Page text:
2022 Midterm Elections: Competing for a Gridlocked Congress 

2022 Midterm Elections: Competing for a Gridlocked Congress 

The November 2022 midterm elections are fewer than two months away, and Democrats and Republicans are both showing a fighting chance at taking over Congress. This election essentially determines if there’s anything else done during the last two years of President Joe Biden’s term. Democrats are trying to campaign on the Dobbs v. Jackson decision and their string of legislative victories this past summer, while Republicans are trying to show that the Biden administration and the Democrat-controlled Congress have only intensified inflation and caused a recession. 

However, this election is one of the most consequential because of the Jan. 6 investigation controlled by Democrats. If Democrats hold the House, they will most likely continue hearings. Republicans, on the other hand, promised hearings into the Department of Justice’s idea to raid Donald Trump’s Mar-A-Lago resort and to investigate Hunter Biden. Similarly, it could provide a preview of the 2024 presidential election through the results of the Senate. This is bound to be one of the tightest midterm elections in history, with a 10-12 seat advantage predicted for Republicans. 

Newark is split between the 8th and 10th districts. The 8th district was redrawn in the 2020 redistricting cycle to represent the northern part of Newark and surrounding areas. The 8th district has opened up due to the incumbent Democrat, Albio Sires, retiring. As a result, Democrat Robert Menendez will face housing inspector Republican Marcos Arroyo. The 10th district covers a large portion of Newark and the southern suburbs. The 10th district has the incumbent Democrat Donald Payne Jr. running against teacher Republican David Pinckney. Important issues this year include abortion and contraceptive rights, high inflation, a possible recession, higher crime rates, and gun control. 

Historically, the midterm elections are seen as a referendum on the president, and with Biden’s net-negative poll numbers, most election pundits would expect this election to be a “Red Wave.”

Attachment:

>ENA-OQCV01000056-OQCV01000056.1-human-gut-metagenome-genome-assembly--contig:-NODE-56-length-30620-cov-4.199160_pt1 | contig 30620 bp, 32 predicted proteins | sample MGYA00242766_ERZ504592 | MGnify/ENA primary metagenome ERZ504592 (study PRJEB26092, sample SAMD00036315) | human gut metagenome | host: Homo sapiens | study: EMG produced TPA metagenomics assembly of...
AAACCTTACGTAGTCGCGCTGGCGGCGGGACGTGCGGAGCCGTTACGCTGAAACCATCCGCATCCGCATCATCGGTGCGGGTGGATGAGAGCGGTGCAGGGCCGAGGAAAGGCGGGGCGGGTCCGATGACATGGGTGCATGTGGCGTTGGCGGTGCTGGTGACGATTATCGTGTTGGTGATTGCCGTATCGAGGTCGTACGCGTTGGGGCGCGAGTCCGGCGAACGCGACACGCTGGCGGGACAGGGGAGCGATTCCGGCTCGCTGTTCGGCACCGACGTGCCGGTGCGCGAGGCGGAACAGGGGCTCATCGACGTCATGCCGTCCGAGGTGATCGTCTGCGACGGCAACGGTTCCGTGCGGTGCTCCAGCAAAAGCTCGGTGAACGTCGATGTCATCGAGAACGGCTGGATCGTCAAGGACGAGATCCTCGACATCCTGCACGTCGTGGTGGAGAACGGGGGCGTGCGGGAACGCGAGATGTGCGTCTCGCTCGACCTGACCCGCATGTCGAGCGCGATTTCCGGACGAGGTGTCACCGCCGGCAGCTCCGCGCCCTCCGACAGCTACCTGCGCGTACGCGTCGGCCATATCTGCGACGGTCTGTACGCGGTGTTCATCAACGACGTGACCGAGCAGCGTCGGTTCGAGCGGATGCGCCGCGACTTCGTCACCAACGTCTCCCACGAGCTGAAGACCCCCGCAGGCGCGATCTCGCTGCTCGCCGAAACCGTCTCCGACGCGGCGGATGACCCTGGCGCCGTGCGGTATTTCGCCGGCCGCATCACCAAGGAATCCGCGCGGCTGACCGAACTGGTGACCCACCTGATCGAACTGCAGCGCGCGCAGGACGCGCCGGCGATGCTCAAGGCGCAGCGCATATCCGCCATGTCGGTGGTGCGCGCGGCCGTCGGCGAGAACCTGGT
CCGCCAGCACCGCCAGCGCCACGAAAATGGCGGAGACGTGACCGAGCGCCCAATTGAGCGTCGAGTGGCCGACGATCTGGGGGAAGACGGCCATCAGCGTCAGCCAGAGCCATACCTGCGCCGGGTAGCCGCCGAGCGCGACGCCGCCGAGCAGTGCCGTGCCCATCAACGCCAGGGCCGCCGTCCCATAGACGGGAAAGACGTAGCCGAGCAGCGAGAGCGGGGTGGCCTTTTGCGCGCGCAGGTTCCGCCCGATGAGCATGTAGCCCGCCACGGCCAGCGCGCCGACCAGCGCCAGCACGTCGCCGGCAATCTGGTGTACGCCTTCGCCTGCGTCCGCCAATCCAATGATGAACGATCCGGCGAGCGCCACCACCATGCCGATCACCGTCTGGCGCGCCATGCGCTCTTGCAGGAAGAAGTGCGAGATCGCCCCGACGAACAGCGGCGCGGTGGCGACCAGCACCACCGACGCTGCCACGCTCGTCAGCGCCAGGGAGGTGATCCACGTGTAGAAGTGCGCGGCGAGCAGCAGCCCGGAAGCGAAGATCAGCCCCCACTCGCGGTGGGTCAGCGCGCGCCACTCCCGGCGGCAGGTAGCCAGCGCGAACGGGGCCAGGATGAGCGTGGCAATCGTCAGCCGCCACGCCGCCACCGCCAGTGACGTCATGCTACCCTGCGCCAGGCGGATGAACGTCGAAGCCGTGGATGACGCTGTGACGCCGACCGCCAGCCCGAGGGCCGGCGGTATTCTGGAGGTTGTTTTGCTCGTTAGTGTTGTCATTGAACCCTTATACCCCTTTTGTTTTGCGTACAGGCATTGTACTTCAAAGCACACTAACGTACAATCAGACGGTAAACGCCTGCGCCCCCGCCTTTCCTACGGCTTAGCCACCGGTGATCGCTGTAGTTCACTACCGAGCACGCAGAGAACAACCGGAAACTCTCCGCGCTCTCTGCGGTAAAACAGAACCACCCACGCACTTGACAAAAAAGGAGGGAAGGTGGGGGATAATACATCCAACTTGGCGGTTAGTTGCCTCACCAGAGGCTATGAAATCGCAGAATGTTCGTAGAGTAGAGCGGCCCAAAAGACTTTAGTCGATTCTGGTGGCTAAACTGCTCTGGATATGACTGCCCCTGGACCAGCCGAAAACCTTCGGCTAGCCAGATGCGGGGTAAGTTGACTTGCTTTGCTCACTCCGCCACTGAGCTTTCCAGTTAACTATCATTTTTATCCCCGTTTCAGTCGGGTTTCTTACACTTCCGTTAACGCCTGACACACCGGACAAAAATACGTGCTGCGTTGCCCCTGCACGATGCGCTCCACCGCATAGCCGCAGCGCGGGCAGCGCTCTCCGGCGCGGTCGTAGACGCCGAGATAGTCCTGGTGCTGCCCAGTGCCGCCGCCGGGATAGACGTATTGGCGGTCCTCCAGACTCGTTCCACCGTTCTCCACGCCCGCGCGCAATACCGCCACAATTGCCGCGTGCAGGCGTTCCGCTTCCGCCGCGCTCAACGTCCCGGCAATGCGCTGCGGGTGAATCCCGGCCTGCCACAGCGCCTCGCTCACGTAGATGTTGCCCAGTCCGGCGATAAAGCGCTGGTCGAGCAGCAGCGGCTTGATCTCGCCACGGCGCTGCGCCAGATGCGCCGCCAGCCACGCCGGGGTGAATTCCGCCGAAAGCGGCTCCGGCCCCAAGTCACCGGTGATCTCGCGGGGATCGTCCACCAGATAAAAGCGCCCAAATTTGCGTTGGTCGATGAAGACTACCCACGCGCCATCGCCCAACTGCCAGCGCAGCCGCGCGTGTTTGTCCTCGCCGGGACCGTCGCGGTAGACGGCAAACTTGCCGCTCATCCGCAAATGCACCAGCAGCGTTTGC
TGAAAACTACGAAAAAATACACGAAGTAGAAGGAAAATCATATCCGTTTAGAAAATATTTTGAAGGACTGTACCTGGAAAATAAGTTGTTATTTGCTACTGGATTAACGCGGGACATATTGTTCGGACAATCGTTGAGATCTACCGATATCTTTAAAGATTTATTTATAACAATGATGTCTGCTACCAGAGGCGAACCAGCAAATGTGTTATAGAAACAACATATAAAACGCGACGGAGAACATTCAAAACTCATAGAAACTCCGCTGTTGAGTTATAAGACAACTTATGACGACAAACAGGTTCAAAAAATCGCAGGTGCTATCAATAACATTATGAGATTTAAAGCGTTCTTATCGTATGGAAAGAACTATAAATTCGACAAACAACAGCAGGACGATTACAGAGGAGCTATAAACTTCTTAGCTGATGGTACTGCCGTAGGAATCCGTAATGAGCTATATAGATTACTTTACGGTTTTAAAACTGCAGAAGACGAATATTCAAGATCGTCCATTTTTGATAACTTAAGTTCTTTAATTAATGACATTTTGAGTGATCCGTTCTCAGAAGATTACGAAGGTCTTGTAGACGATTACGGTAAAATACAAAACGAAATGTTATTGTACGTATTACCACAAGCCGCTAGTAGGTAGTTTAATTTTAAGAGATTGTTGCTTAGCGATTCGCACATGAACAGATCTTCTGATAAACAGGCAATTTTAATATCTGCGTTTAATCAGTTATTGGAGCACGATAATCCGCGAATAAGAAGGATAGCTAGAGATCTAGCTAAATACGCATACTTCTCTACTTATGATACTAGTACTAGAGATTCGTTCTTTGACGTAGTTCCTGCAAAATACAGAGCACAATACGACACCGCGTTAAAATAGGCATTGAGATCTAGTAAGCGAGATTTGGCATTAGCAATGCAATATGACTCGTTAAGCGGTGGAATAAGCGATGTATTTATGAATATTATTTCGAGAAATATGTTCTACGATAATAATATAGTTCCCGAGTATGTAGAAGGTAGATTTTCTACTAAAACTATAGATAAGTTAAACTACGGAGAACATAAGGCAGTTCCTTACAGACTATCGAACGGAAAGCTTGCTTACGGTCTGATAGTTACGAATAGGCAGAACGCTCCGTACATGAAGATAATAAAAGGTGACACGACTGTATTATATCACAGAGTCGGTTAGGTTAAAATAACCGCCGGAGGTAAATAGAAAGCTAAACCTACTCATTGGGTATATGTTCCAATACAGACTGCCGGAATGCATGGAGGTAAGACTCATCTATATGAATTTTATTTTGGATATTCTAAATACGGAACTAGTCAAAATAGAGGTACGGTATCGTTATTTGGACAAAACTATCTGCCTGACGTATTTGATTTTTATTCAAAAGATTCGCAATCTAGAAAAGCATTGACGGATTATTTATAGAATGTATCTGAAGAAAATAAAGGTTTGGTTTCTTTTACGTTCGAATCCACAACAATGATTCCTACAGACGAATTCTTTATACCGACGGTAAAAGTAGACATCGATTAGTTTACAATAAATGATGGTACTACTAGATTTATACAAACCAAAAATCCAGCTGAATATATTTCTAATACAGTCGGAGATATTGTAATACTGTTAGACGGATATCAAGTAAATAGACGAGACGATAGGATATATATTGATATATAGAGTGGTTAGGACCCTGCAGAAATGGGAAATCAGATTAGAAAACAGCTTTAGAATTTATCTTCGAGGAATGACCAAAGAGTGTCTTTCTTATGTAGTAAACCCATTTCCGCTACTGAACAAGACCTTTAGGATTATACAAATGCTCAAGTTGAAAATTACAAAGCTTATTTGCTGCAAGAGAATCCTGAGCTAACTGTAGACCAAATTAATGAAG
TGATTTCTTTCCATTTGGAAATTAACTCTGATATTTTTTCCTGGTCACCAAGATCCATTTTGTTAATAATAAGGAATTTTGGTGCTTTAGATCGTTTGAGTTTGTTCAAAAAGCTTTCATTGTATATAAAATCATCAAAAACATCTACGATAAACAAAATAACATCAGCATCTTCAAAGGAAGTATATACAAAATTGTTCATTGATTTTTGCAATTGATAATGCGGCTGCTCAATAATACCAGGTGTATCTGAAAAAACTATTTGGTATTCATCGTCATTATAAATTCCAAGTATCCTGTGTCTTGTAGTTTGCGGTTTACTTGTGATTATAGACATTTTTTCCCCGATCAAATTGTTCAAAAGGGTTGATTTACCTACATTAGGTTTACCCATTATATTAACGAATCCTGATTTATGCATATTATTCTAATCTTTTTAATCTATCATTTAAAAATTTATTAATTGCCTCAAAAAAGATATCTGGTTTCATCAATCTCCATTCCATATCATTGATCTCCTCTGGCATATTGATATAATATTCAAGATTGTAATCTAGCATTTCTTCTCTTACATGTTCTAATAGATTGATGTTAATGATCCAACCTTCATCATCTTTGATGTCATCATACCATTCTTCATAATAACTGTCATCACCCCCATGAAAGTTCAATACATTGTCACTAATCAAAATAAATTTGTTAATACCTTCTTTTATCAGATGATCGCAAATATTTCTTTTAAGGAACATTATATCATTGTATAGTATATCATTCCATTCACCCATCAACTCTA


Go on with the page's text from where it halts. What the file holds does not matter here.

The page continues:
However, this year might be different. With the Democrats’ recent legislative wins, the Dobbs v. Jackson decision earlier this year, and falling gas prices, Democrats have pulled two upset victories. This includes a special election in Alaska, where Democrat Mary Peltola won against Republicans Sarah Palin and Nick Begich III. In the second round of ranked-choice voting, she achieved 51.48% of the vote. Peltola will be the first Democrat to represent Alaska in the House of Representatives since 1972, the first-ever native to represent Alaska and the first-ever woman as well. She is also the first Democrat to win a statewide office in Alaska since Mark Begich in 2008. 

In other house districts, however, including some in New Jersey, a few contests are looking competitive, such as New Jersey’s 7th House District. Incumbent Democrat Tom Malinowski is running for re-election against Republican Tom Kean Jr. Other districts seem to generally have incumbents who are deemed “safe” by polling organizations such as the Cook Political Report due to large enough margins to fend off an upset. Regardless, every vote matters. 

If you are 17 years old, a citizen of the United States, and a resident of your county for at least 30 days you can register to vote; you must be 18 to vote. 

You can register to vote through two ways — with your driver’s license or non-driver state identification, or with the last four digits of your Social Security number. 

If you are a college student, you can register with either your parents’ or university’s address. Forms to register are available at elections.nj.gov. You may register online, in-person at a municipal clerk’s office or county commissioner of registration’s office (addresses listed on elections.nj.gov), or by mail postmarked before Oct. 8 to vote this November. 

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Pranav Anthapu

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